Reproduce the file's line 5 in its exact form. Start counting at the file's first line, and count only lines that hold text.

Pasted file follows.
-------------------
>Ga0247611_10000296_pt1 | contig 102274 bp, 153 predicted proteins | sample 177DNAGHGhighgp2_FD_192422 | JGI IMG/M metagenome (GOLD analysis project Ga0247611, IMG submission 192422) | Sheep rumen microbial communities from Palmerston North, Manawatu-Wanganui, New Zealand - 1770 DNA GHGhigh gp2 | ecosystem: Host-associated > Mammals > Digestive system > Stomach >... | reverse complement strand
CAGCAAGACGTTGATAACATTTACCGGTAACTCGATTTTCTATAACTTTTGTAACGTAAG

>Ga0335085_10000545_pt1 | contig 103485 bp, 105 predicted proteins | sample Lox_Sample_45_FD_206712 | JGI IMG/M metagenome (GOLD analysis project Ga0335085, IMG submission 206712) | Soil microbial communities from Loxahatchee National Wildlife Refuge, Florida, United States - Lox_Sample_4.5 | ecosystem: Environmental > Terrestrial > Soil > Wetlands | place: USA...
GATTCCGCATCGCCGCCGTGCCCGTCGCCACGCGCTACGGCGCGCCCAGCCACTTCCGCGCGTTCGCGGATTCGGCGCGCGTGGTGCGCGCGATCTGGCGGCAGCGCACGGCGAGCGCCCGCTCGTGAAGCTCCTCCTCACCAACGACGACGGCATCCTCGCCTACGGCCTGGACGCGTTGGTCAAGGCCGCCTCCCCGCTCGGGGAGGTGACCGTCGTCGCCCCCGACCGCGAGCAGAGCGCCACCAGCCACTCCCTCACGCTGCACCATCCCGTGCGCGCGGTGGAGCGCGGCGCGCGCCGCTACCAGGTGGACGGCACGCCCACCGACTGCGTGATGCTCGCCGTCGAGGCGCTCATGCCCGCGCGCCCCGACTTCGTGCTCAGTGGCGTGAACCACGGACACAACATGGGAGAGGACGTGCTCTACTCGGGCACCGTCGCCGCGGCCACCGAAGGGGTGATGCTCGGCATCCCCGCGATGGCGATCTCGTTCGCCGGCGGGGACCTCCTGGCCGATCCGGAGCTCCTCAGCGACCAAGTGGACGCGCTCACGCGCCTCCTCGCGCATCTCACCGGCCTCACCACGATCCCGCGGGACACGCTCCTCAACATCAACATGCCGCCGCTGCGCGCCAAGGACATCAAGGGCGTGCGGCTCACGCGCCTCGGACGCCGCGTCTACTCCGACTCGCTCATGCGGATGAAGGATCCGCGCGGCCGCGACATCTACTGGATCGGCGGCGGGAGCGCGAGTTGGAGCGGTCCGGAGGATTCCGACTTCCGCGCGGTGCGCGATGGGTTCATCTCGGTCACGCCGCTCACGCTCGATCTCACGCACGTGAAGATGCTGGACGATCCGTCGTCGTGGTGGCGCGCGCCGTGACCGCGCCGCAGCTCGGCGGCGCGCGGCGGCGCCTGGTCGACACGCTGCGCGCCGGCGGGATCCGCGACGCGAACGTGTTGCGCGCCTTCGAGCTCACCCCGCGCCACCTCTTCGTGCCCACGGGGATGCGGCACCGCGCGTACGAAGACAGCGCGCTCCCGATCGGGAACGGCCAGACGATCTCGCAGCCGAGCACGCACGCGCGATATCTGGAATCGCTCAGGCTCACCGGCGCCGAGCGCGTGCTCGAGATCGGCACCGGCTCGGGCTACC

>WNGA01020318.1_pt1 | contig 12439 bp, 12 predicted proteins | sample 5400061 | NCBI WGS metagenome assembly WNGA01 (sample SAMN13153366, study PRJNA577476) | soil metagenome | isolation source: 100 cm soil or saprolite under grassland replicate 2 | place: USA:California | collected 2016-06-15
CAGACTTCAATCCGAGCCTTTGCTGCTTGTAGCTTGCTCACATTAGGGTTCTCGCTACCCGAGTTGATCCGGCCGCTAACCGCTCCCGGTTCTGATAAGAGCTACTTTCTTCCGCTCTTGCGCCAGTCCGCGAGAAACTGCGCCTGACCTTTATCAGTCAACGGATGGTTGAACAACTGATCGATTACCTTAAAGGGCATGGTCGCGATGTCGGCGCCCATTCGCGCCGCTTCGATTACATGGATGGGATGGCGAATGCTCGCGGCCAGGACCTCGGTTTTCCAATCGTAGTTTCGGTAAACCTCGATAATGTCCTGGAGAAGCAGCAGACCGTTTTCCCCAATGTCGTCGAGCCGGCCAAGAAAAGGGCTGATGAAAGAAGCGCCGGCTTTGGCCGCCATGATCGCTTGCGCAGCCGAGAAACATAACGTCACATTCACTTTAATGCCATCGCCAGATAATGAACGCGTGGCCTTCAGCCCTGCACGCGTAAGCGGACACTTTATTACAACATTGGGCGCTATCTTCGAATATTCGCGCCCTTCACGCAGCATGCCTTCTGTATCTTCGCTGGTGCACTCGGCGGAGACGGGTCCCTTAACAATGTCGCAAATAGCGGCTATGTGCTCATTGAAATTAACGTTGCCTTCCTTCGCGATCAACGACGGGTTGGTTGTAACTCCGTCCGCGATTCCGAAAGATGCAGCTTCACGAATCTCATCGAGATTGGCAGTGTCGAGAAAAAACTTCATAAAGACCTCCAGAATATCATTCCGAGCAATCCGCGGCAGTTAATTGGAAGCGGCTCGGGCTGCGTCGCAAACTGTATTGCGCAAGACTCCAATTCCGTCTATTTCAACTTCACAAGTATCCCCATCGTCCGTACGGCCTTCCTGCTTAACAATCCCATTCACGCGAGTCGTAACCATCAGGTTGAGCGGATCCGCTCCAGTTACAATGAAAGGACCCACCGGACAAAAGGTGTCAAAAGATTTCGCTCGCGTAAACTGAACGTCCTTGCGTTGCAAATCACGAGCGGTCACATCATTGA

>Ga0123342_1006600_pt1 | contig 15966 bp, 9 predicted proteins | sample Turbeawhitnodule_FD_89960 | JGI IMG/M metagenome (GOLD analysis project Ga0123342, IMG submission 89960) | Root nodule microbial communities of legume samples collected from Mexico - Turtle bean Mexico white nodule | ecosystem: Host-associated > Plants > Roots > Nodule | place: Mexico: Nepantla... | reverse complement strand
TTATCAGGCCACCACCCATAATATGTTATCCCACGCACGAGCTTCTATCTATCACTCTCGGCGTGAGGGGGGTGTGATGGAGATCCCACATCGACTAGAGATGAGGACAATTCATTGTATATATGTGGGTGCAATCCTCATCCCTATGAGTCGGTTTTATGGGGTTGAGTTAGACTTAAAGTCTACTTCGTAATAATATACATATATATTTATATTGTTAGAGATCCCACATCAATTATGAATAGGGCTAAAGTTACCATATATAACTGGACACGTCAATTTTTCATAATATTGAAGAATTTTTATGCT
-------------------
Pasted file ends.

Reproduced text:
>WNGA01020318.1_pt1 | contig 12439 bp, 12 predicted proteins | sample 5400061 | NCBI WGS metagenome assembly WNGA01 (sample SAMN13153366, study PRJNA577476) | soil metagenome | isolation source: 100 cm soil or saprolite under grassland replicate 2 | place: USA:California | collected 2016-06-15